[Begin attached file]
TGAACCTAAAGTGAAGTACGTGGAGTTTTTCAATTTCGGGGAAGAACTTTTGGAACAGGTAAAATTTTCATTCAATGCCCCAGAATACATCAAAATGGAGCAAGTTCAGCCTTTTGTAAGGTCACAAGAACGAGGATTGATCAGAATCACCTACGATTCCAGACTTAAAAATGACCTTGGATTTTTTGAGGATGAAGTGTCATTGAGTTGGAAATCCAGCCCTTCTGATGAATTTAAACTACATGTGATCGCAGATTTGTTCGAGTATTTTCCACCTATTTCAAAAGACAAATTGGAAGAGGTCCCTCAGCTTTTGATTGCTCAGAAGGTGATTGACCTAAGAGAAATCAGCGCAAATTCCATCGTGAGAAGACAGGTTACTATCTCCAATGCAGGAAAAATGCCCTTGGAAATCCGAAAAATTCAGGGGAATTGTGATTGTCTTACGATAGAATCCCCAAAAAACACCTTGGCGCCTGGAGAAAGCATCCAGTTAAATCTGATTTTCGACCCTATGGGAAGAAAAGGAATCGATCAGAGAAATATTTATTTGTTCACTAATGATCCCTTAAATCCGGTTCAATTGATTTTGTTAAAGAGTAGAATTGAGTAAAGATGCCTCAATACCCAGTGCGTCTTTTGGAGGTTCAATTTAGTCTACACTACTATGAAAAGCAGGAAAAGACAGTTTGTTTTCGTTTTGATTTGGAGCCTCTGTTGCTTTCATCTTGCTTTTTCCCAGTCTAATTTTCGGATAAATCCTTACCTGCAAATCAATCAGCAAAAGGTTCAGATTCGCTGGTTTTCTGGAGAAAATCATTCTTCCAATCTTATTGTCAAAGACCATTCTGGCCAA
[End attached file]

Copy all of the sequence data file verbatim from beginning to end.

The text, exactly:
TGAACCTAAAGTGAAGTACGTGGAGTTTTTCAATTTCGGGGAAGAACTTTTGGAACAGGTAAAATTTTCATTCAATGCCCCAGAATACATCAAAATGGAGCAAGTTCAGCCTTTTGTAAGGTCACAAGAACGAGGATTGATCAGAATCACCTACGATTCCAGACTTAAAAATGACCTTGGATTTTTTGAGGATGAAGTGTCATTGAGTTGGAAATCCAGCCCTTCTGATGAATTTAAACTACATGTGATCGCAGATTTGTTCGAGTATTTTCCACCTATTTCAAAAGACAAATTGGAAGAGGTCCCTCAGCTTTTGATTGCTCAGAAGGTGATTGACCTAAGAGAAATCAGCGCAAATTCCATCGTGAGAAGACAGGTTACTATCTCCAATGCAGGAAAAATGCCCTTGGAAATCCGAAAAATTCAGGGGAATTGTGATTGTCTTACGATAGAATCCCCAAAAAACACCTTGGCGCCTGGAGAAAGCATCCAGTTAAATCTGATTTTCGACCCTATGGGAAGAAAAGGAATCGATCAGAGAAATATTTATTTGTTCACTAATGATCCCTTAAATCCGGTTCAATTGATTTTGTTAAAGAGTAGAATTGAGTAAAGATGCCTCAATACCCAGTGCGTCTTTTGGAGGTTCAATTTAGTCTACACTACTATGAAAAGCAGGAAAAGACAGTTTGTTTTCGTTTTGATTTGGAGCCTCTGTTGCTTTCATCTTGCTTTTTCCCAGTCTAATTTTCGGATAAATCCTTACCTGCAAATCAATCAGCAAAAGGTTCAGATTCGCTGGTTTTCTGGAGAAAATCATTCTTCCAATCTTATTGTCAAAGACCATTCTGGCCAA